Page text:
Until last week track coaches pretty much agreed there was a classic way to equal or break the world 440-yard-dash record. Somebody terribly fast, like Adolph Plummer or Otis Davis or Mike Larrabee, would blast out of the starting blocks and into the turn. He would continue to accelerate until he hit the backstretch, where, lengthening his stride and coasting just a bit, he would concentrate on rhythm and form and, most important, would conserve precious strength for the last 100 yards. At the far turn he would open up again and drive to the finish, where he would break the string with one final desperate lunge, utterly spent, his legs like rubber and his lungs fighting for air.
Runners who followed this script had come to dread that last 100 yards because of the physical beating they took, and coaches had grown used to running out on the track to catch their collapsing athletes before they crashed to the cinders. Then, Saturday afternoon in San Jose, Calif., along came Tommie Smith (SI, May 22), the very picture of tranquillity as he breezed through two strings, one set at 400 meters, the other at 440 yards, and all theories about the classic quarter mile suddenly had to be revised.
Smith not only seemed to be picking up speed as he finished, but in the process he was setting two world marks—44.5 in the 400 and 44.8 in the 440. He beat his teammate and close friend, Lee Evans, who himself missed Plummer's world 440 record by only .4 of a second, by five yards that were rapidly approaching six. Shortly afterward he assured everyone that his own new records would not last for long.
"I still had something left," Smith said. "My start was bad and I didn't have a good first half. The next time I'll run a faster 220 in the beginning and my time might be better."
Smith at the moment holds world records in the 220-yard dash over the straightaway (19.5) and the curve (20.0), so there is reason to believe that he can do better than 21.7 over the first half the next time he goes after the quarter mile. Certainly his coach, Bud Winter, can see nothing to hold him back. "All I can say is that he's even more amazing than I thought, if that's possible," said Winter, shaking his head. "I wouldn't be surprised if he runs a 42-plus or 43 whenever he sets his mind to it. In fact, I'll be most surprised if he doesn't."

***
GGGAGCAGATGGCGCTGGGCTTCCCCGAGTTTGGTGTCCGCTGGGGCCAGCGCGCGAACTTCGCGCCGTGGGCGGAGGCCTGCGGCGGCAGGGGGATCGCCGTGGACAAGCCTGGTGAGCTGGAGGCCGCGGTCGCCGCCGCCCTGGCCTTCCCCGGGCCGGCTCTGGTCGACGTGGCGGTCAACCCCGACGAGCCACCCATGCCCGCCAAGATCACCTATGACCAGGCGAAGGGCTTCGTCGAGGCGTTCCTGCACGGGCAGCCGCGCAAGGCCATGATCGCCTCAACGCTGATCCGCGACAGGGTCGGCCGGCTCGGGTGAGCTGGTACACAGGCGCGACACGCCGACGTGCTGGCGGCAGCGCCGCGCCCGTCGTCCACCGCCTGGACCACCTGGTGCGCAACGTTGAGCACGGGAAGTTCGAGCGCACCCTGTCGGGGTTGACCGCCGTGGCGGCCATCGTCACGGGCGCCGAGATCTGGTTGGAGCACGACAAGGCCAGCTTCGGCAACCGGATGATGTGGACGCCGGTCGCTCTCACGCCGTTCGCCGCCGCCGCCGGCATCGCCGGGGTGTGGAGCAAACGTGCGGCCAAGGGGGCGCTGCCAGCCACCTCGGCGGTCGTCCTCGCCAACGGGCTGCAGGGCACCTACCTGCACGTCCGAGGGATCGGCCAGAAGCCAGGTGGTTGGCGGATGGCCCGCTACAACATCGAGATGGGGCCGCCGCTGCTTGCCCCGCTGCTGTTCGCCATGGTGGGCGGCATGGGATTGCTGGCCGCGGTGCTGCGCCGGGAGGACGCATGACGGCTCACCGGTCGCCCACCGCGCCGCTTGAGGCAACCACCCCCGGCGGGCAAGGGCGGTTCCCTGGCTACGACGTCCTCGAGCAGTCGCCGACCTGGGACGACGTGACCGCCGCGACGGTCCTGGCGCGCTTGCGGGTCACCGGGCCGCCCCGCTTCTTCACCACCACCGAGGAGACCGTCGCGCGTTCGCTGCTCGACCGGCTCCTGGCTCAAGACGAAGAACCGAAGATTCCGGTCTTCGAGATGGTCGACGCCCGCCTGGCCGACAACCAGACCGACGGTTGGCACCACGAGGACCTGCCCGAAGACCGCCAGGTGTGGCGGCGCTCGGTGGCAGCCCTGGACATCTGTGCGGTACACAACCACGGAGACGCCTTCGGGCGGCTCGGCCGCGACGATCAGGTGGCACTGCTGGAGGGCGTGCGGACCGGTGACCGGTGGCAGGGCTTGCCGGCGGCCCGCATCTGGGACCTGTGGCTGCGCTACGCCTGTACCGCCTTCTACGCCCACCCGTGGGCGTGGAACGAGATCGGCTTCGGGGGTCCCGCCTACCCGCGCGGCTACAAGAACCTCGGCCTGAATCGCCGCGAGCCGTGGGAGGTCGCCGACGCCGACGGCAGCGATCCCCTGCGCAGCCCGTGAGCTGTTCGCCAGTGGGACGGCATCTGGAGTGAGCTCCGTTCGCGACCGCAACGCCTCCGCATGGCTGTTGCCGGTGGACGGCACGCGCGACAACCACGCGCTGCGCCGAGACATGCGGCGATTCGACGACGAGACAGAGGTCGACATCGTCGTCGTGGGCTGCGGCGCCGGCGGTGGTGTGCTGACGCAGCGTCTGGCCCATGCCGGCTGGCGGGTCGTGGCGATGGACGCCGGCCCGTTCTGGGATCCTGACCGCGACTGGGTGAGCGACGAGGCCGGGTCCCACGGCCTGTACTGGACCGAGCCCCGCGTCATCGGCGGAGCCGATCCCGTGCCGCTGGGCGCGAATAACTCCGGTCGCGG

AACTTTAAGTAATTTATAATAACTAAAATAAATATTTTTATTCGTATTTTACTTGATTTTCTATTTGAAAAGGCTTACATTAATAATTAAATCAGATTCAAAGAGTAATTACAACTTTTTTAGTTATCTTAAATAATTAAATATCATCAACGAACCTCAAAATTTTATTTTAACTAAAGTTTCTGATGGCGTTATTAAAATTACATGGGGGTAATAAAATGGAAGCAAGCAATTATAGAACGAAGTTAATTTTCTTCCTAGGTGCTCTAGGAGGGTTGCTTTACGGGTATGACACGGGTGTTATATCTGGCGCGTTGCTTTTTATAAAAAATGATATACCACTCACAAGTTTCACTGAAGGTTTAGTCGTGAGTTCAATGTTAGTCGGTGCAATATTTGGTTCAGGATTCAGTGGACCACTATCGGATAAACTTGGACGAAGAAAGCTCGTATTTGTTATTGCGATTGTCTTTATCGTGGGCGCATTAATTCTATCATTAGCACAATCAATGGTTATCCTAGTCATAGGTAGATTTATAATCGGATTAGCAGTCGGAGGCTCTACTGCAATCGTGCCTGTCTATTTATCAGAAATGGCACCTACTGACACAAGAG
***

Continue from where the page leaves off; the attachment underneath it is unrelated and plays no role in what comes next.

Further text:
But Winter, who is losing Smith, a senior at San Jose State (he will have Evans back next year), was quick to emphasize the effect Evans' presence had in the assault on the record. Evans led throughout the first 300 yards, and even when Smith drew abreast of him in the far turn he was confident of winning. "I thought to myself, here comes Tommie," Evans said, "but it really didn't get to me. I was strong and I wasn't tired. Then he passed me and I just couldn't keep up."
"I always run a whole lot better when I'm behind," said Smith. "But today I ran a whole lot better because Lee was the man in front of me. I know him so well, you see—his personality, his determination—that I knew the only way I could win would be with something extra."
"Lee would have won against anybody else," said Winter. "It's just that he ran against somebody who may be superhuman."
Ever since Evans transferred to San Jose hoping to shoot for relay marks as Smith's running partner, it had seemed clear that the two would have to race against each other someday, somewhere at 440 yards. Three times they had met—but at 220. Smith won a close first match, Evans the second in a near dead heat but Smith won the third in 20.8 to Evans' 20.9. Three weeks ago Winter called each separately into his office and told them that he was pairing them off at the quarter in the team's final home meet of the season.
"We kept them apart as long as possible," Winter said. "But with Tommie approaching his last race on the San Jose track, it seemed logical they should meet. They both agreed and appeared more than anxious to go through with it."